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RWQCB issues new discharge order for SONGS decommissioning

Joe Naiman

Village News Reporter

Southern California Edison, which is the majority owner of the former San Onofre Nuclear Generating Station, plans to terminate discharges from SONGS into the Pacific Ocean by 2028 and the decommissioning is expected to be complete by 2051.

Although ocean water is no longer needed for power plant cooling purposes, the continued intake of ocean water is needed for the ongoing operation of saltwater pumps to discharge wastewater from the decommissioning activities through the Unit 2 ocean outfall.

On April 12, the Regional Water Quality Control Board unanimously voted to replace the previous waste discharge order with a new National Pollutant Discharge Elimination System permit.

SONGS began operation in 1968. By April 1987, San Onofre was producing 17.4 terawatts of electricity. San Onofre ceased producing power in 2013 when Unit 2 and Unit 3 were shut down. Unit 1 had been shut down in 1992.

After San Onofre ceased producing power, SCE began preparations to decommission and dismantle the power plant. The RWQCB does not have the authority to regulate radioactive waste at SONGS. The regulation of radioactive waste, decommissioning of nuclear facilities, decontamination of nuclear material, and dismantlement of the power plant are under the purview of the United States Nuclear Regulatory Commission.

During the decommissioning process, SCE is discharging wastewater and seawater into the Pacific Ocean. SCE is no longer discharging wastewater from Unit 3 and is thus no longer discharging to the Unit 3 ocean outfall. Discharges from Unit 2 through the Unit 2 ocean outfall are still taking place, and SCE continues to receive ocean water from Unit 2 and Unit 3 intakes for the ongoing operation of saltwater pumps to discharge wastewater from the decommissioning activities through the Unit 2 ocean outfall.

Although the continued intake of ocean water is needed for the ongoing operation of saltwater pumps to discharge wastewater from the decommissioning activities, SCE has reduced intake flows by approximately 99%.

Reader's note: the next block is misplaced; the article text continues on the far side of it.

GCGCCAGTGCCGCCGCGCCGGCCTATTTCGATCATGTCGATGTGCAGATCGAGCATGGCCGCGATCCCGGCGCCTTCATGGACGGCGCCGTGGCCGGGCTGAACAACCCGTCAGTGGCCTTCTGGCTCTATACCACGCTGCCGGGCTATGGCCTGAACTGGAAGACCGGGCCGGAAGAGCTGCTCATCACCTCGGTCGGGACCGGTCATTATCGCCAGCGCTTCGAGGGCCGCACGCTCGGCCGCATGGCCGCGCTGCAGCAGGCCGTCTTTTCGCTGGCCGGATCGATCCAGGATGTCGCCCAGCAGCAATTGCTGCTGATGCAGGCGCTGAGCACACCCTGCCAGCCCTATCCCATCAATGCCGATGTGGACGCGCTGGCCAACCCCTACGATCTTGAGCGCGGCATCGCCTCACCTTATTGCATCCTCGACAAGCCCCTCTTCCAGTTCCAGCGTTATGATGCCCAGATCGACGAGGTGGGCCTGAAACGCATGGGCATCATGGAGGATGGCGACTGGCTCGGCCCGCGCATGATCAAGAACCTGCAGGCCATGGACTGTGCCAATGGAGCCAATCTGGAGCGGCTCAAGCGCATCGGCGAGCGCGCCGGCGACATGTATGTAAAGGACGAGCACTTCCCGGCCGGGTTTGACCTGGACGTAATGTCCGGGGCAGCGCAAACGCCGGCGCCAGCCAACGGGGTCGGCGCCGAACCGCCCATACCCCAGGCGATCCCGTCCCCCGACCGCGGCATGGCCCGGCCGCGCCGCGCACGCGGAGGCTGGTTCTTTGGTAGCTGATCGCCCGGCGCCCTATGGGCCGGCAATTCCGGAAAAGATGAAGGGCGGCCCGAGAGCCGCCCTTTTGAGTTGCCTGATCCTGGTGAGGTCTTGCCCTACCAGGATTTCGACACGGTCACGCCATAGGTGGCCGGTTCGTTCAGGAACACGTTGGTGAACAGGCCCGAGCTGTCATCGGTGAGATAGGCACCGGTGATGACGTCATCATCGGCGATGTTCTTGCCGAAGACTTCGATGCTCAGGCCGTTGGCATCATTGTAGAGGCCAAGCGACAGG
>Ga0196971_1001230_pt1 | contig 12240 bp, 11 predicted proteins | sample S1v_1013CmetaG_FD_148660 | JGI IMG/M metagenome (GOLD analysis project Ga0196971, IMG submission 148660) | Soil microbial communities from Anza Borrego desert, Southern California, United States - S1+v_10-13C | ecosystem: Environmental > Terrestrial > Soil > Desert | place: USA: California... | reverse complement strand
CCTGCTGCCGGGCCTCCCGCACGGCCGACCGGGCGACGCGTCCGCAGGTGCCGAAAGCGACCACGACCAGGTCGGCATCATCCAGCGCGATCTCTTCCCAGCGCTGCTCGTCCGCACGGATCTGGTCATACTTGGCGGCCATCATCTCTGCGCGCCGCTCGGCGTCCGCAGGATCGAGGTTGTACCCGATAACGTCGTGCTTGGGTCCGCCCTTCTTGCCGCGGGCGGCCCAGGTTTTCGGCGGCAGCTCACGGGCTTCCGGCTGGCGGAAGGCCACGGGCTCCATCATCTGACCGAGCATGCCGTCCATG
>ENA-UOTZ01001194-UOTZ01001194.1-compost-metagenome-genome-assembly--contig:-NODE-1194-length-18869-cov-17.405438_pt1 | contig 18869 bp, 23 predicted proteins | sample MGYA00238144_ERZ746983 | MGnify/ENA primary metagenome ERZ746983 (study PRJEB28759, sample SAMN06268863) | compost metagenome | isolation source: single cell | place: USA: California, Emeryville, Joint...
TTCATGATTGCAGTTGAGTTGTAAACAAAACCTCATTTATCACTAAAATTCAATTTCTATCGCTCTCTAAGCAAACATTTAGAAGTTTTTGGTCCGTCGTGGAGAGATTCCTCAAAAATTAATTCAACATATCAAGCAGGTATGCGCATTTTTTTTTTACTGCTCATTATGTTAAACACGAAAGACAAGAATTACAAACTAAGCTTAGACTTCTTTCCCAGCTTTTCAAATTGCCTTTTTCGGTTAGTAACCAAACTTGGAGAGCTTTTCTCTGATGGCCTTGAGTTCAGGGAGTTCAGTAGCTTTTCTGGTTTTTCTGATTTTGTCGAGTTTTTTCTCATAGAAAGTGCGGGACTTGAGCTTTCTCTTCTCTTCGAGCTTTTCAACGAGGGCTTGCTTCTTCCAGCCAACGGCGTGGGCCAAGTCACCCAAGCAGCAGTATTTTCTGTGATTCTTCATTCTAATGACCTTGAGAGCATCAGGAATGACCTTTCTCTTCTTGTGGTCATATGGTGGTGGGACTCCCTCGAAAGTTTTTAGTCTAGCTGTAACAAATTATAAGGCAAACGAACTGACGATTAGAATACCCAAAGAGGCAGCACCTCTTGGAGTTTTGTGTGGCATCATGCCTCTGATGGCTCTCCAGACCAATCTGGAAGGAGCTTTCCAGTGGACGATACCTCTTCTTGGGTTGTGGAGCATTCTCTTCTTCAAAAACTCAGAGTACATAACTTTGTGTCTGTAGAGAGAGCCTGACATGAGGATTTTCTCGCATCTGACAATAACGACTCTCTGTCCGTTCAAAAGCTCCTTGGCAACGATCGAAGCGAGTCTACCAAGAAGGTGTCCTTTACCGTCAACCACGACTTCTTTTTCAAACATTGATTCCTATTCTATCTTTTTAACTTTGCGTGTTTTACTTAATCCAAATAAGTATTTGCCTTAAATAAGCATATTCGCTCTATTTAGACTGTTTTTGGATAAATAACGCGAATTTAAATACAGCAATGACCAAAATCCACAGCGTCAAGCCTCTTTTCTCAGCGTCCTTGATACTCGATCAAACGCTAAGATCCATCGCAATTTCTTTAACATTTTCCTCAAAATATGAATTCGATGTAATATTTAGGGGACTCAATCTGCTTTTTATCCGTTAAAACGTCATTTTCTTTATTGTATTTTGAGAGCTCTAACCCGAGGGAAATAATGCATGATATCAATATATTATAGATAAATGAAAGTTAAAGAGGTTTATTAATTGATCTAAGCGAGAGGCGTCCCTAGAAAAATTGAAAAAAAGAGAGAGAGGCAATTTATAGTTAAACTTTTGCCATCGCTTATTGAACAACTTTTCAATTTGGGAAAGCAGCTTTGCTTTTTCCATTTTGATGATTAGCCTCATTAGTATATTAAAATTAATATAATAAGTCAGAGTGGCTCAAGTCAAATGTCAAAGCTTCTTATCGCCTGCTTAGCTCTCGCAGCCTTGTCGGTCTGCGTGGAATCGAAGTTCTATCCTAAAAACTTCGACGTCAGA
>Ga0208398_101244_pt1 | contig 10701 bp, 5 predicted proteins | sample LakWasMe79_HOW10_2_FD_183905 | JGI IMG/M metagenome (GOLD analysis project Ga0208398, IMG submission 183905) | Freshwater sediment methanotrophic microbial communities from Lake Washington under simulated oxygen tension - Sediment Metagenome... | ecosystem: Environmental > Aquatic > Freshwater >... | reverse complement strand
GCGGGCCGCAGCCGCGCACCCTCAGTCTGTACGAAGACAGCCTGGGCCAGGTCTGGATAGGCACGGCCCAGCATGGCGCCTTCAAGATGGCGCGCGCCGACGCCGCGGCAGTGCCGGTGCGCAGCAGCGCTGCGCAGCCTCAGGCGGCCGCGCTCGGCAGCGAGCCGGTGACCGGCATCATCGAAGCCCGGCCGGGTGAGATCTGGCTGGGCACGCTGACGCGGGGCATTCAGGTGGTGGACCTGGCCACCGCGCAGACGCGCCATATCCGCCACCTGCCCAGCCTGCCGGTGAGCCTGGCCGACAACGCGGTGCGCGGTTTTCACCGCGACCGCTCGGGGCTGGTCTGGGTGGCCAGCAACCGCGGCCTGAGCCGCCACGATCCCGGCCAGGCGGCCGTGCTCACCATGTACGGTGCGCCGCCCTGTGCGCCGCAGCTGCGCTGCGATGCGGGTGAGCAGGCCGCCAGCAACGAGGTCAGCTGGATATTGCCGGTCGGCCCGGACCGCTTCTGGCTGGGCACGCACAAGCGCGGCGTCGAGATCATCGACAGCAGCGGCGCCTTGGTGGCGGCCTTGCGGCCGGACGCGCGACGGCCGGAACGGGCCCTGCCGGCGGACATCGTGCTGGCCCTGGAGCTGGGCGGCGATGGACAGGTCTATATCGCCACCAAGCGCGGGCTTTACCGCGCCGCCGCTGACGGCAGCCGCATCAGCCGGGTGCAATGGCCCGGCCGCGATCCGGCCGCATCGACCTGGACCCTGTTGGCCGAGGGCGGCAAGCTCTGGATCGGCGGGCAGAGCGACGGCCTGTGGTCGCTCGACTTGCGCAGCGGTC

The new waste discharge order limits the intake of seawater to 30 million gallons per day (mgd) while limiting combined seawater and wastewater stream flows discharged back to the Pacific Ocean through the Unit 2 ocean outfall to 42.252 mgd, which is a reduction from the previous quantity of 56.3 mgd.

The draft revised waste discharge order was released for public review and comment Feb. 2. The public comment period closed March 6. SCE did not submit a comment letter, but eight comment letters were received and reviewed. Seven of those comment letters supported adoption of the tentative order while one requested changes to the Monitoring and Reporting Program. The change requests were incorporated into the final waste discharge order.

The monitoring frequency was changed from semi-annually to monthly to characterize the discharge and its impacts to the receiving water where there is heavy recreational use. Ocean sampling for fecal indicator bacteria to monitor for accumulation of toxicants in the marine environment, especially for nearshore areas with high recreational use at San Onofre State Beach, will be required.

Ocean sampling for toxicity and heavy metals to monitor for accumulation of toxicants in the marine environment, especially for nearshore areas with high recreational use at San Onofre State Beach, will also be required. Nearshore or onshore sediment sampling will be added for accumulated buildup of metals and toxicants of concern to ensure the safety of nearby recreational uses.

The new waste discharge order also adds effluent limitations for nickel and removes effluent limitations for arsenic, hexavalent chromium, and antimony. Monitoring will still be required for arsenic, hexavalent chromium, and antimony to determine if effluent limitations are required in the future.

 

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